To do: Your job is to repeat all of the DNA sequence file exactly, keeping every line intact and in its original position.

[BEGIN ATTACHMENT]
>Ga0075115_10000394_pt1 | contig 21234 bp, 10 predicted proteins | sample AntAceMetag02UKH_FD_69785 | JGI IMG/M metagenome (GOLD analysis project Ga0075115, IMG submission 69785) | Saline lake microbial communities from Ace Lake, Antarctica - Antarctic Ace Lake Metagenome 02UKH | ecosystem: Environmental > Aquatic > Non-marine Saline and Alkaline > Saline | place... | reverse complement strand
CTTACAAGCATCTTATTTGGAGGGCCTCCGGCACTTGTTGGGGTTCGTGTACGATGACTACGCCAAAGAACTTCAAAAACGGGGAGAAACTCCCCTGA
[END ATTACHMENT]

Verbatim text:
>Ga0075115_10000394_pt1 | contig 21234 bp, 10 predicted proteins | sample AntAceMetag02UKH_FD_69785 | JGI IMG/M metagenome (GOLD analysis project Ga0075115, IMG submission 69785) | Saline lake microbial communities from Ace Lake, Antarctica - Antarctic Ace Lake Metagenome 02UKH | ecosystem: Environmental > Aquatic > Non-marine Saline and Alkaline > Saline | place... | reverse complement strand
CTTACAAGCATCTTATTTGGAGGGCCTCCGGCACTTGTTGGGGTTCGTGTACGATGACTACGCCAAAGAACTTCAAAAACGGGGAGAAACTCCCCTGA